Exeter Medieval Studies Blog

Research Postcard: Devon Heritage Centre

Posted by Edward Mills

4 March 2024

Research institutions come in all shapes and sizes. As medievalists, we’re used to the rhythm of a good ‘archives trip’: the early start, the queuing to get the readers’ card set up, and (of course) the indescribable thrill when the wonderful team working there make the documents you’ve requested appear before you for the first time. The ‘core’ of the experience is similar wherever one finds oneself, but it’s the differences from library to library — the quirks of the institution, the rules regarding access, and of course, the objects themselves — that guarantee that no two archival visits will ever be the same. This is something that we’ve tried to showcase over the last few years, through a series of ‘Research Postcards’ that have taken us from the Bodleian Library in Oxford to municipal holdings in Darmstadt. Today’s postcard, though, is altogether closer to home for Exonian medievalists, written as it is from our very own Devon Heritage Centre.

The Devon Heritage Centre may not have the scale of holdings of the Bodleian, but in many ways, it’s no less of a gold-mine for the eager medievalist. At the time of writing, it’s only open three days a week (Tuesday — Thursday), and as such can often fill up very quickly. It’s one of the biggest providers in the region for research into family history, and many of my fellow readers during my visits over the summer were working to trace back their own genealogies.

Not being from Devon myself, my visits to the Centre were for an altogether different reason: I was looking at the episcopal registers of John Grandisson, Bishop of Exeter from 1327 to 1369. Grandisson is a monumental figure in the history of medieval Exeter, and as such, has been discussed on numerous occasions on this very blog. My own small contribution to Grandisson studies has been to edit and translate a small portion of Grandisson’s Register; specifically, the exchange of letters that it records between Grandisson and one of the major landed aristocrats of the region, Hugh de Courtenay (Earl of Devon from 1335). The entire contents of the Register were edited over three monumental volumes by F. C. Hingeston-Randolph in the late 19th century, but their precise contents — including those of the missives in French penned between Grandisson and Courtenay between 1329 and 1340 — have been less explored than one might expect, largely on account of Hingeston-Randolph’s conservative editorial practice and lack of a translation. The resulting publication — which has just appeared in the journal Historical Research — makes these letters available to a non-specialist (and particularly non-Francophone) audience for the first time.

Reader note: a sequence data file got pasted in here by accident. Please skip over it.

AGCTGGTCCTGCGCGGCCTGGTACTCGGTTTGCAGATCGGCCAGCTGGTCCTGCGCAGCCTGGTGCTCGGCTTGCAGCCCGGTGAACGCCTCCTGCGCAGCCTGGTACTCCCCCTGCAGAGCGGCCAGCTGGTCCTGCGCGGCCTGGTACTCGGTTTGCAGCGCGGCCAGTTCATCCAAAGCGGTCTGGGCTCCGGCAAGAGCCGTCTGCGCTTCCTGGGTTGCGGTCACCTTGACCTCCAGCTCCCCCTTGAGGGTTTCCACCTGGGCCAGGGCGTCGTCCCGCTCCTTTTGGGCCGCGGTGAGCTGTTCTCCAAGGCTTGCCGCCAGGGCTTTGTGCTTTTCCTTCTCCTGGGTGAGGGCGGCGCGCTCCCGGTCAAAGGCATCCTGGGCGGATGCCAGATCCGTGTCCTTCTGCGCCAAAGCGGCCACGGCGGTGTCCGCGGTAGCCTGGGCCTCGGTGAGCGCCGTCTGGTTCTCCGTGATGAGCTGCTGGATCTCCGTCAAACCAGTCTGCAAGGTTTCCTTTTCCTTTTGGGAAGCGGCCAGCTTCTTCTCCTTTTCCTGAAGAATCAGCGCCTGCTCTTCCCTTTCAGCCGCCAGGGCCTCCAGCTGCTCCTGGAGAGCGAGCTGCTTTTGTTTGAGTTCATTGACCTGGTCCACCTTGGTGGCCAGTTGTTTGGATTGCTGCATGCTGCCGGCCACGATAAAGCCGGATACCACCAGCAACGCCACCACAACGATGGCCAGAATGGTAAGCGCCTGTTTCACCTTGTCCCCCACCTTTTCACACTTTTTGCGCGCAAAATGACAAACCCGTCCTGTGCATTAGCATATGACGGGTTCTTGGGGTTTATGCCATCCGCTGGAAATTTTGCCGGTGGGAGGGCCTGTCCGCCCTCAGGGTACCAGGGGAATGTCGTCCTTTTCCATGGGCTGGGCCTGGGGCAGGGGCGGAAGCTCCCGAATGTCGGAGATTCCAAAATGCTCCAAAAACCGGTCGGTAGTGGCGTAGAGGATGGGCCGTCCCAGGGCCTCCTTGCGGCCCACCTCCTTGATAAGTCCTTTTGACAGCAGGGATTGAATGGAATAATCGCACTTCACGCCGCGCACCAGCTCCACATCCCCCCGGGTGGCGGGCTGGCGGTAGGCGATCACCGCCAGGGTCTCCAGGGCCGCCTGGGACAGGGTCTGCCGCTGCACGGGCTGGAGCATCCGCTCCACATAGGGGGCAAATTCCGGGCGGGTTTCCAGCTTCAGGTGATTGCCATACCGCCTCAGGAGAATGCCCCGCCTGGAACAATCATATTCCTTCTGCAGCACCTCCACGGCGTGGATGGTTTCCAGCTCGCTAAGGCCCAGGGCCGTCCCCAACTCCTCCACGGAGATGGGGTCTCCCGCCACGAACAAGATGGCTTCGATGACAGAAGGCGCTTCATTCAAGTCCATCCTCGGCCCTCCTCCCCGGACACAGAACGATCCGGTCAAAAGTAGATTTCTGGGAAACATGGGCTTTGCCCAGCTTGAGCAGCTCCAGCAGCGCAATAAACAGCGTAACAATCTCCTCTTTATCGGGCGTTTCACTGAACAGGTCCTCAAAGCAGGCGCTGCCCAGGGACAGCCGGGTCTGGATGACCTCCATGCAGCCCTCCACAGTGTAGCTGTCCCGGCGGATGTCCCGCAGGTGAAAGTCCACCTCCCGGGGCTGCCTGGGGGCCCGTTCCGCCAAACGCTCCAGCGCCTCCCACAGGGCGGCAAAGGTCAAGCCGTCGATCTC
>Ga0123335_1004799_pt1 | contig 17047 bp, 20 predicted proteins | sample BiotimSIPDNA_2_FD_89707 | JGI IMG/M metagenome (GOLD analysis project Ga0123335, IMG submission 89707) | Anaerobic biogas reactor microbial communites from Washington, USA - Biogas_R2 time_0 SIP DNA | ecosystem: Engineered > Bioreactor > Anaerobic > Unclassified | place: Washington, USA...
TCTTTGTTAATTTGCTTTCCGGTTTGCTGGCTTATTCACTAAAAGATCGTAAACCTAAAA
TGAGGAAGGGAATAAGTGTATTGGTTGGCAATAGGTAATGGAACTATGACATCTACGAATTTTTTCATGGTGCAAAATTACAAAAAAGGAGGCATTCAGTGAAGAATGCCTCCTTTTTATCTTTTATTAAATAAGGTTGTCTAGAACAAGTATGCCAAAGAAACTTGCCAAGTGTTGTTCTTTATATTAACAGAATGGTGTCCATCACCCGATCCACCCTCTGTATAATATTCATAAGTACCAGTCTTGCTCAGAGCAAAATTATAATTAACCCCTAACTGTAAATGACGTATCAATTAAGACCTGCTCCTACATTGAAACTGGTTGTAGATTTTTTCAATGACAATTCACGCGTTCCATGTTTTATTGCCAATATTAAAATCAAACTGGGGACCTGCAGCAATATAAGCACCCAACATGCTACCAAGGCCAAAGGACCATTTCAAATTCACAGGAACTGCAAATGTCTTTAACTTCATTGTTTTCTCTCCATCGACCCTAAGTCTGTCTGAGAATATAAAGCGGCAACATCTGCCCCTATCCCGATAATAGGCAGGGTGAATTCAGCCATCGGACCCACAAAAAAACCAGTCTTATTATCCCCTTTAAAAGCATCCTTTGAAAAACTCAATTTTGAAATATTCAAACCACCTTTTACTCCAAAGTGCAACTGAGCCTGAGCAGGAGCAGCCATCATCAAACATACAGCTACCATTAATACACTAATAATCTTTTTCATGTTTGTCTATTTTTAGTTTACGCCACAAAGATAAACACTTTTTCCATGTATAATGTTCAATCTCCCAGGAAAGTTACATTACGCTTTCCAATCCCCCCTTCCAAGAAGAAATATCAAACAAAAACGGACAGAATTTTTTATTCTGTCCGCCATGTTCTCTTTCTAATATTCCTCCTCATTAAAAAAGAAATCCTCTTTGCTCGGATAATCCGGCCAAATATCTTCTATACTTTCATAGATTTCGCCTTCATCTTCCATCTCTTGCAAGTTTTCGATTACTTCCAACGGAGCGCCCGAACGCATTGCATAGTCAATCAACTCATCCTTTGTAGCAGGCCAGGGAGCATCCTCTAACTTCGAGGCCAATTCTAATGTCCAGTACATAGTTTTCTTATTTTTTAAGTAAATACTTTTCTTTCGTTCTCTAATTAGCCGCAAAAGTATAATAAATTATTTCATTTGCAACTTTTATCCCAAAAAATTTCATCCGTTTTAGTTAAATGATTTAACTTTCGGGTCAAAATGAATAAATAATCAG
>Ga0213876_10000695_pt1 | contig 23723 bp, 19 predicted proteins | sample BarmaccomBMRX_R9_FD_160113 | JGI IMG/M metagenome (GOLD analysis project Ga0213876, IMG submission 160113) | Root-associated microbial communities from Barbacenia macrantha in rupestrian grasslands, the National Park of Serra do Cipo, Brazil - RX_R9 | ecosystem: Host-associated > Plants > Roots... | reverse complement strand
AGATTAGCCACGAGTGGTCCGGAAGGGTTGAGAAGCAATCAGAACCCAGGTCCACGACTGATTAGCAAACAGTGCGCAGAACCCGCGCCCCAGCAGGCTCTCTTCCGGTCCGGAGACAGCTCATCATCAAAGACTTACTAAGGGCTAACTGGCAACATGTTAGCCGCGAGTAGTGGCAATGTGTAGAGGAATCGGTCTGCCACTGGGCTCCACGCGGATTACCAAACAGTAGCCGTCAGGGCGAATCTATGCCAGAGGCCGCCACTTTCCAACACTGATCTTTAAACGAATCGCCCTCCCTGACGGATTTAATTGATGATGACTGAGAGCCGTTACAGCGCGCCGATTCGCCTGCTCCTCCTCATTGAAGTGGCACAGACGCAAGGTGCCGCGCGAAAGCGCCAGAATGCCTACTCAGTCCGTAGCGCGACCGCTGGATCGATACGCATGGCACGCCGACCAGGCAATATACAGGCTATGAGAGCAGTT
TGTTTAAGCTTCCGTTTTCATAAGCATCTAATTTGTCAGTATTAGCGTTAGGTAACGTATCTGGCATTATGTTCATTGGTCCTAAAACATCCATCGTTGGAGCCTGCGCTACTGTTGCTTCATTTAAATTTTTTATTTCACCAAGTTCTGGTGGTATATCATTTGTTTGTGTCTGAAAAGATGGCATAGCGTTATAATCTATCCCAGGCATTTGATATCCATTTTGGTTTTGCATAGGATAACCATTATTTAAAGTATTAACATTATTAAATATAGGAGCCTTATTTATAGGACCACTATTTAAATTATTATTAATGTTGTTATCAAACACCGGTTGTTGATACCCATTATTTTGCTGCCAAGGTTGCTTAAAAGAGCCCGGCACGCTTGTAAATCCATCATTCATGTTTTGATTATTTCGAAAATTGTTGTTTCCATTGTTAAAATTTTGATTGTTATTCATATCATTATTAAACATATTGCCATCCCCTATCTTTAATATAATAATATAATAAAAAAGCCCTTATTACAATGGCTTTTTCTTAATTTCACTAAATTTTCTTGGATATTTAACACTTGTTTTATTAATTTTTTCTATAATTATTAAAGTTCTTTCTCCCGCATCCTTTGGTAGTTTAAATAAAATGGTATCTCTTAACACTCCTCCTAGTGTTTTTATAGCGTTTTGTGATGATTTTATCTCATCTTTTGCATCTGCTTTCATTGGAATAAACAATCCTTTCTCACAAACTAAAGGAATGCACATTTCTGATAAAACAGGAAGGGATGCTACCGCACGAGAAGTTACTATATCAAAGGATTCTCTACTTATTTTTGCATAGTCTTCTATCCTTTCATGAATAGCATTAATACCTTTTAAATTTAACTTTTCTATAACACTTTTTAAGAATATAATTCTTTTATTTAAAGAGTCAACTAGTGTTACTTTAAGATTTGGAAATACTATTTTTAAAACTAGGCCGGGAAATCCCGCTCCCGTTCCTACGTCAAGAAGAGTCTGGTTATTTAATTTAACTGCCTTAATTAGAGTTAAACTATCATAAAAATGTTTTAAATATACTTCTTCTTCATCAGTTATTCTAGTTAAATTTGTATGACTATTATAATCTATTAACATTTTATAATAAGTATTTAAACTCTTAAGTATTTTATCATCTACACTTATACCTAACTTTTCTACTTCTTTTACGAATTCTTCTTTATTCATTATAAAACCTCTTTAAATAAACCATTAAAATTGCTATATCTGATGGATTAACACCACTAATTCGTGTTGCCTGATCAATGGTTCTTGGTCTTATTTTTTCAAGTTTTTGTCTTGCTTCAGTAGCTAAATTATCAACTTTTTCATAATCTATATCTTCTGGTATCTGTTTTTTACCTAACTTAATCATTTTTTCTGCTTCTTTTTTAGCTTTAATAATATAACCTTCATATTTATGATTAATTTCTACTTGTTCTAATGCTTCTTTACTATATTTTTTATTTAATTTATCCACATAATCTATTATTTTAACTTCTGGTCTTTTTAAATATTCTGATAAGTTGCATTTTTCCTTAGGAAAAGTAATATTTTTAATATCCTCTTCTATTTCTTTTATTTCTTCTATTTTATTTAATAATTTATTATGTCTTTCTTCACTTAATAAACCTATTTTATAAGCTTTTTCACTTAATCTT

Sitting at the long, modern, well-lit tables of the Devon Heritage Centre — itself just off the A30, next to the Park and Ride and past the Subway and Domino’s— it would have been to slip into a very detached, impersonal view of the documents in front of me. Doing so, though, would have been to lose sight of just how personal these letters themselves were, and of the depth of feeling that they hold. After all, to say that Grandisson and Courtenay had a tempestuous relationship would be something of an understatement. The eight letters found between them in the Register (of which six are written from Grandisson to Courtenay, one from Courtenay to Grandisson, and one — intriguingly — from Grandisson to Courtenay’s wife) chart the course of a relationship that soured from early on, as an early request from Grandisson for funds to pay off a debt to Rome is rebuffed. Matters between them remained sour for over a decade afterwards, with Grandisson penning in 1335 an amendement d’alme (a piece for the ‘correction of the soul’) exhorting Courtenay to ‘tolerate in good graces Holy Church and its ministers’. It wasn’t until 1340, with Courtenay’s health failing, that any signs of a rapprochement between the two men emerge, as Grandisson expresses a hope that ‘that all things will come to everlasting good, whatever the case may be with respect to past events.’ 

The full exchanges between the two powerful men — one a champion of episcopal authority, and the other resentful of clerical over-reach — attest to a lot more than mere antagonism. The modern reader is reminded throughout that, in spite of their differences, the two men also had to work together, whether on the appointment of individuals to ecclesiastical positions or to respond to frustrated vileins in Tiverton. In the letters between Grandisson and Courtenay, we see one of the long-standing debates of medieval Europe — how the Church and the state, loosely defined, should relate to one another — played out on a local level, and it’s worth taking a second to remember that this local tussle is recorded and preserved thanks to the work of local archives. My work in the Devon Heritage Centre has reminded me that, tempting as it may be to make a beeline for the behemoths of the Bodleian and British Libraries, there are treasures to be found far closer to home.

If you’d like to explore the Devon Heritage Centre’s catalogue for yourself, you can take a look here.

Featured image: Devon Heritage Centre, MS DEX/1/a/3, fol. 63r (detail).


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